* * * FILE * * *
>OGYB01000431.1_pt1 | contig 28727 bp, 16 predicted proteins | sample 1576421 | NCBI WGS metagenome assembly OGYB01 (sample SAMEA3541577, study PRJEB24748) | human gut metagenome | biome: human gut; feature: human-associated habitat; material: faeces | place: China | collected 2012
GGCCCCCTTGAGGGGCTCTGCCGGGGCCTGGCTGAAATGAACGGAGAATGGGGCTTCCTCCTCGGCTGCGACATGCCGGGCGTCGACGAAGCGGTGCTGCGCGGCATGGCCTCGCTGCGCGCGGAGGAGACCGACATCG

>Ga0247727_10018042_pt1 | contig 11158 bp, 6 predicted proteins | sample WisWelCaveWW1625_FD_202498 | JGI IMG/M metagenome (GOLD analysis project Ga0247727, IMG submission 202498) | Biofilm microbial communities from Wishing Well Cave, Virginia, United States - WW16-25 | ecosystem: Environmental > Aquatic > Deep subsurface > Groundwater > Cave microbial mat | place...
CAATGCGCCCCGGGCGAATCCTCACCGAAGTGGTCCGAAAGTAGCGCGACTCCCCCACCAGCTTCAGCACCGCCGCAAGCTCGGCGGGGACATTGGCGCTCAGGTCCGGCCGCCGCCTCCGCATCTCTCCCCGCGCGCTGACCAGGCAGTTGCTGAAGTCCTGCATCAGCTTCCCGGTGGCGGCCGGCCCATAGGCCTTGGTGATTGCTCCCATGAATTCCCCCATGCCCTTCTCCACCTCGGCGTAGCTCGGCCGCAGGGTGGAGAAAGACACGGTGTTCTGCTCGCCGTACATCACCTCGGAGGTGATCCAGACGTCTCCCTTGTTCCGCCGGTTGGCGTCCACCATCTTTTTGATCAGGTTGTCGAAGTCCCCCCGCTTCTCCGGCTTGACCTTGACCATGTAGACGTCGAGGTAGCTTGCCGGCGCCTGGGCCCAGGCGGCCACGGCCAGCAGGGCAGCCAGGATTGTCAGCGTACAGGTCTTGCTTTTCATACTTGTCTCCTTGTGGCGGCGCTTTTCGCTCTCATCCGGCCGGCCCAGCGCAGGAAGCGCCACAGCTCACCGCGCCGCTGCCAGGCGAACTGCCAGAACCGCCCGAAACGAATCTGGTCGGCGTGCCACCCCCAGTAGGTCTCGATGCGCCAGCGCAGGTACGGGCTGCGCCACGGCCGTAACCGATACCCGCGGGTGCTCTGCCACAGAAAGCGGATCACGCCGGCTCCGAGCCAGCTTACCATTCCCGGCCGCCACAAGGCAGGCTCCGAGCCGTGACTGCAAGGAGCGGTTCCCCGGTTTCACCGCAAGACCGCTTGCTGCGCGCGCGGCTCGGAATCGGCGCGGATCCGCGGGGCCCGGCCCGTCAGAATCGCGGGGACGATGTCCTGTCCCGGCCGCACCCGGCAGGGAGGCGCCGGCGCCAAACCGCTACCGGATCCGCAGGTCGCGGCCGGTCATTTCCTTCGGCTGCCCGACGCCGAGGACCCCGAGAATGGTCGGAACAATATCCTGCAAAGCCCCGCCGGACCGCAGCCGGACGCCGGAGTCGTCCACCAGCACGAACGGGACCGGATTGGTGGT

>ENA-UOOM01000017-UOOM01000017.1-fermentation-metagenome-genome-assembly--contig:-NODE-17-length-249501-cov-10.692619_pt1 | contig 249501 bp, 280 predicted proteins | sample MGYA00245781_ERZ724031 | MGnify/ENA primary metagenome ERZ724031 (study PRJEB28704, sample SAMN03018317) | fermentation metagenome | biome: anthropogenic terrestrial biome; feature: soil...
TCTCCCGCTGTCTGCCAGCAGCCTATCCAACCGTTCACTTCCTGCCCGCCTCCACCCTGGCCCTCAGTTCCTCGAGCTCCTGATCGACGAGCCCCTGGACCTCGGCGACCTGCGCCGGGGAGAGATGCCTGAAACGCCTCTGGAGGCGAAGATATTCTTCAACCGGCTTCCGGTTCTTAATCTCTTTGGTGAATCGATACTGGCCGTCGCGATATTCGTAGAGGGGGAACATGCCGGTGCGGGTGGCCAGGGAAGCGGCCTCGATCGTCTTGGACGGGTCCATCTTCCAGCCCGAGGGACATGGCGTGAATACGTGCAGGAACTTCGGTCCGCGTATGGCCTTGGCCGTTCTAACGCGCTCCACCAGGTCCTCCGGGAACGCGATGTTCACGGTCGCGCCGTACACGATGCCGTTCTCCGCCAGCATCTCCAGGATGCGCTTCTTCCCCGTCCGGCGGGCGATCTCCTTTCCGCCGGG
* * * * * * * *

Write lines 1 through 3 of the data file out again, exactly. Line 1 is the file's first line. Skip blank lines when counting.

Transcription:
>OGYB01000431.1_pt1 | contig 28727 bp, 16 predicted proteins | sample 1576421 | NCBI WGS metagenome assembly OGYB01 (sample SAMEA3541577, study PRJEB24748) | human gut metagenome | biome: human gut; feature: human-associated habitat; material: faeces | place: China | collected 2012
GGCCCCCTTGAGGGGCTCTGCCGGGGCCTGGCTGAAATGAACGGAGAATGGGGCTTCCTCCTCGGCTGCGACATGCCGGGCGTCGACGAAGCGGTGCTGCGCGGCATGGCCTCGCTGCGCGCGGAGGAGACCGACATCG

>Ga0247727_10018042_pt1 | contig 11158 bp, 6 predicted proteins | sample WisWelCaveWW1625_FD_202498 | JGI IMG/M metagenome (GOLD analysis project Ga0247727, IMG submission 202498) | Biofilm microbial communities from Wishing Well Cave, Virginia, United States - WW16-25 | ecosystem: Environmental > Aquatic > Deep subsurface > Groundwater > Cave microbial mat | place...